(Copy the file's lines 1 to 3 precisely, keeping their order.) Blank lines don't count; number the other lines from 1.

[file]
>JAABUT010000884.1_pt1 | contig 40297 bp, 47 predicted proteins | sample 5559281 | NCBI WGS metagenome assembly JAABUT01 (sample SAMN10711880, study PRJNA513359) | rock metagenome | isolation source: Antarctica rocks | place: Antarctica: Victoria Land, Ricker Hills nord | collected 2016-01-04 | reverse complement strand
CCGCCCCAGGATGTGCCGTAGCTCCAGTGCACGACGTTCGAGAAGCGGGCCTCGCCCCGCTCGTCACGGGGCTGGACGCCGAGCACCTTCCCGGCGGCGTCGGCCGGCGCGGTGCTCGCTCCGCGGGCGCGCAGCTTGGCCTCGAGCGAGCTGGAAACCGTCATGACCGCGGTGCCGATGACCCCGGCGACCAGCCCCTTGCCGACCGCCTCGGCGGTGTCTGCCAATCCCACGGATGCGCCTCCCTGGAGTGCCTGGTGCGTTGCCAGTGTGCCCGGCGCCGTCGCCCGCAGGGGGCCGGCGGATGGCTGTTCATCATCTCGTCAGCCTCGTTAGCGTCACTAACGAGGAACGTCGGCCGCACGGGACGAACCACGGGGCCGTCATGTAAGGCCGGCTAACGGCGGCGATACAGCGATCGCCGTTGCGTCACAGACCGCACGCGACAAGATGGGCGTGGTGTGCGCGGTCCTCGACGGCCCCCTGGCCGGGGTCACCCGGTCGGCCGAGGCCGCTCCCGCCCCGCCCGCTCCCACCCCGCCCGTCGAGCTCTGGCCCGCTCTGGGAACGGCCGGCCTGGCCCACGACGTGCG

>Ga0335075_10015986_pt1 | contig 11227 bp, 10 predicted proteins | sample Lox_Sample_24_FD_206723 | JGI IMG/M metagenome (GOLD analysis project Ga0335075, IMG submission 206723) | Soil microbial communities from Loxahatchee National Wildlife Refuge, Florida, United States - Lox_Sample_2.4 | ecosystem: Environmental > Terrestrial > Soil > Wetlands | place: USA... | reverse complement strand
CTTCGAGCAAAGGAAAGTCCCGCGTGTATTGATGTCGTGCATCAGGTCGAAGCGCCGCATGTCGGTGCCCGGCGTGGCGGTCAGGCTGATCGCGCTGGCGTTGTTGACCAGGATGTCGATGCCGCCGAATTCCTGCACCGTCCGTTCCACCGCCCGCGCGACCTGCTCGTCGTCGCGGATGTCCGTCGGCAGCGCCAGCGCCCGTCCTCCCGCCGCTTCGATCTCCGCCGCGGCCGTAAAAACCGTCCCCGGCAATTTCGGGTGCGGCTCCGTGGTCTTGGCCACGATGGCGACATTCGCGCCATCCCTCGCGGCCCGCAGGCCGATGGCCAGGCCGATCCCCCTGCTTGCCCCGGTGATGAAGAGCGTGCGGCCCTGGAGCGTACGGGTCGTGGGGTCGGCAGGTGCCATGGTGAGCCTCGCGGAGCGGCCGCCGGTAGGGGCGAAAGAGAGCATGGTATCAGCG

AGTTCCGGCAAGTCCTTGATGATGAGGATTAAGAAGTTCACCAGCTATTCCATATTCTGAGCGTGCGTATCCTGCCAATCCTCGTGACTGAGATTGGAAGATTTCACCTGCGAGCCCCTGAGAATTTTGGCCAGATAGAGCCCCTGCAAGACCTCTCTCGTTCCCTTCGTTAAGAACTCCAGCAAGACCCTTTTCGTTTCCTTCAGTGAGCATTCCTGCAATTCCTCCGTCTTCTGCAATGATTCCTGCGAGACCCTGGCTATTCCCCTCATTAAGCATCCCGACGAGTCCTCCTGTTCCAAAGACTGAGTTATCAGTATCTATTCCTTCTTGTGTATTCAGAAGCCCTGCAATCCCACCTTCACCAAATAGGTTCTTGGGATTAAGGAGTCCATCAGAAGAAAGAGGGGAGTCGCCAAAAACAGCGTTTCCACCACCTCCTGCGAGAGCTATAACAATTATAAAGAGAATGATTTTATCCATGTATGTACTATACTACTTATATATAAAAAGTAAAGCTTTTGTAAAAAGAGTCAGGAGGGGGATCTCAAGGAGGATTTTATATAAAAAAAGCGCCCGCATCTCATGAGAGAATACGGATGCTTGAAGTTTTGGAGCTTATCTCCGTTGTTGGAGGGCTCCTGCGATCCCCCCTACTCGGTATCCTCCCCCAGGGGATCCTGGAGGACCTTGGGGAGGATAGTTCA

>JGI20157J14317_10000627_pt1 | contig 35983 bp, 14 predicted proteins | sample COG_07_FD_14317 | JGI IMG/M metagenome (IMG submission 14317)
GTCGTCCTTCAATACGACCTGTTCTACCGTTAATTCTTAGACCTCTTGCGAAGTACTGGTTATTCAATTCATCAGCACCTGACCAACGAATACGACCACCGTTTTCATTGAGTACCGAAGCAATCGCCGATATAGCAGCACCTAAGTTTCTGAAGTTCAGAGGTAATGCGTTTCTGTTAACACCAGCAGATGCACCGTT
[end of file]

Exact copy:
>JAABUT010000884.1_pt1 | contig 40297 bp, 47 predicted proteins | sample 5559281 | NCBI WGS metagenome assembly JAABUT01 (sample SAMN10711880, study PRJNA513359) | rock metagenome | isolation source: Antarctica rocks | place: Antarctica: Victoria Land, Ricker Hills nord | collected 2016-01-04 | reverse complement strand
CCGCCCCAGGATGTGCCGTAGCTCCAGTGCACGACGTTCGAGAAGCGGGCCTCGCCCCGCTCGTCACGGGGCTGGACGCCGAGCACCTTCCCGGCGGCGTCGGCCGGCGCGGTGCTCGCTCCGCGGGCGCGCAGCTTGGCCTCGAGCGAGCTGGAAACCGTCATGACCGCGGTGCCGATGACCCCGGCGACCAGCCCCTTGCCGACCGCCTCGGCGGTGTCTGCCAATCCCACGGATGCGCCTCCCTGGAGTGCCTGGTGCGTTGCCAGTGTGCCCGGCGCCGTCGCCCGCAGGGGGCCGGCGGATGGCTGTTCATCATCTCGTCAGCCTCGTTAGCGTCACTAACGAGGAACGTCGGCCGCACGGGACGAACCACGGGGCCGTCATGTAAGGCCGGCTAACGGCGGCGATACAGCGATCGCCGTTGCGTCACAGACCGCACGCGACAAGATGGGCGTGGTGTGCGCGGTCCTCGACGGCCCCCTGGCCGGGGTCACCCGGTCGGCCGAGGCCGCTCCCGCCCCGCCCGCTCCCACCCCGCCCGTCGAGCTCTGGCCCGCTCTGGGAACGGCCGGCCTGGCCCACGACGTGCG

>Ga0335075_10015986_pt1 | contig 11227 bp, 10 predicted proteins | sample Lox_Sample_24_FD_206723 | JGI IMG/M metagenome (GOLD analysis project Ga0335075, IMG submission 206723) | Soil microbial communities from Loxahatchee National Wildlife Refuge, Florida, United States - Lox_Sample_2.4 | ecosystem: Environmental > Terrestrial > Soil > Wetlands | place: USA... | reverse complement strand